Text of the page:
Denise Levertov

A Common Ground


To stand on common ground
here and there gritty with pebbles
yet elsewhere ‘fine and mellow—
uncommon fine for ploughing’

there to labor
planting the vegetable words
diversely in their order
that they come to virtue!

To reach those shining pebbles,
that soil where uncommon men
have labored in their virtue
and left a store

of seeds for planting!
To crunch on words
grown in grit or fine
crumbling earth, sweet

to eat and sweet
to be given, to be eaten
in common, by laborer
and hungry wanderer…


In time of blossoming,
of red
buds, of red
margins upon
white petals among the
new green, of coppery
leaf-buds still weakly
folded, fuzzed
with silver hairs—
when on the grass verges
or elephant-hide rocks, the lunch hour
expands, the girls
laugh at the sun, men
in business suits awkwardly
recline, the petals
float and fall into
crumpled wax-paper, cartons
of hot coffee—

to speak as the sun’s
deep tome of May gold speaks
or the spring chill in the rock’s shadow,
a piercing minor scale running across the flesh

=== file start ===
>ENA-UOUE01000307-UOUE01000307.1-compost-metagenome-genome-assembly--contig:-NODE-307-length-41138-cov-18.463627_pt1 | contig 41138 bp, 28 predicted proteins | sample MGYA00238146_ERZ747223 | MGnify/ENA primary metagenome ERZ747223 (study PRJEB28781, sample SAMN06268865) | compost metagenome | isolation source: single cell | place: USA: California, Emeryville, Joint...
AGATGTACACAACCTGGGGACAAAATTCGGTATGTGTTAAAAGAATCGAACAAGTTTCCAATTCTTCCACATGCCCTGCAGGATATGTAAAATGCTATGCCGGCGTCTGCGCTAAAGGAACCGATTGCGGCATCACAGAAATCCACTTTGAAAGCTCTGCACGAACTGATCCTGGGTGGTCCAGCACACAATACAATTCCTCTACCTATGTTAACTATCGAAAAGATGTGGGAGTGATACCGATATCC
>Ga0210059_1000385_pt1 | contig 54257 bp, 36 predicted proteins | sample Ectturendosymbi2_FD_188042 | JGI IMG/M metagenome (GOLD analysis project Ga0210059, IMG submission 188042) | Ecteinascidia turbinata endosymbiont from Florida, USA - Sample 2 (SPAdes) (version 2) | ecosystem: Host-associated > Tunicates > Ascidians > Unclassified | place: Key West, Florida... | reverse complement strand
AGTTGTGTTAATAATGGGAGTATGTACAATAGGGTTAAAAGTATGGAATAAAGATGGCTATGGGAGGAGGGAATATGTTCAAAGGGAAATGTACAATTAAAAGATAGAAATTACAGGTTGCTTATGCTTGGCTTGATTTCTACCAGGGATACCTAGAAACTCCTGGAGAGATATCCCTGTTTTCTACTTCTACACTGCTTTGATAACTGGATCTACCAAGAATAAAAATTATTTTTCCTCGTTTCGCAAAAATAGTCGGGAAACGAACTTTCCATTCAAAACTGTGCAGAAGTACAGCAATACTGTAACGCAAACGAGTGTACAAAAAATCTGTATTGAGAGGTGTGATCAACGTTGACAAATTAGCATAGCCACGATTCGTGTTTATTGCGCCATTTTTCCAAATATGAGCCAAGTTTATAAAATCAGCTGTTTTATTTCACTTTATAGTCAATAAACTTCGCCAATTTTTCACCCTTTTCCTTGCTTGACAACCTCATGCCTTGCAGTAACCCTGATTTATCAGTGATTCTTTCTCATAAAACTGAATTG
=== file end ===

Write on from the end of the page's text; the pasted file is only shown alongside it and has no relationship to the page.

aslant—or petals
that dream their way
(speaking by being white
by being
curved, green-centered, falling
already while their tree
is half-red with buds) into

human lives! Poems stirred
into paper coffee-cups, eaten
with petals on rye in the
sun—the cold shadows in back,
and the traffic grinding the
borders of spring—entering
human lives forever,
unobserved, a spring element…


…everything in the world must 
excel itself to be itself” 

Not ‘common speech’
a dead level
but the uncommon speech of paradise,
tongue in which oracles
speak to beggars and pilgrims:

not illusion but what Whitman called
‘the path 
between reality and the soul’,
a language
excelling itself to be itself,

speech akin to the light
with which at day’s end and day’s 
renewal, mountains
sing to each other across the cold valleys.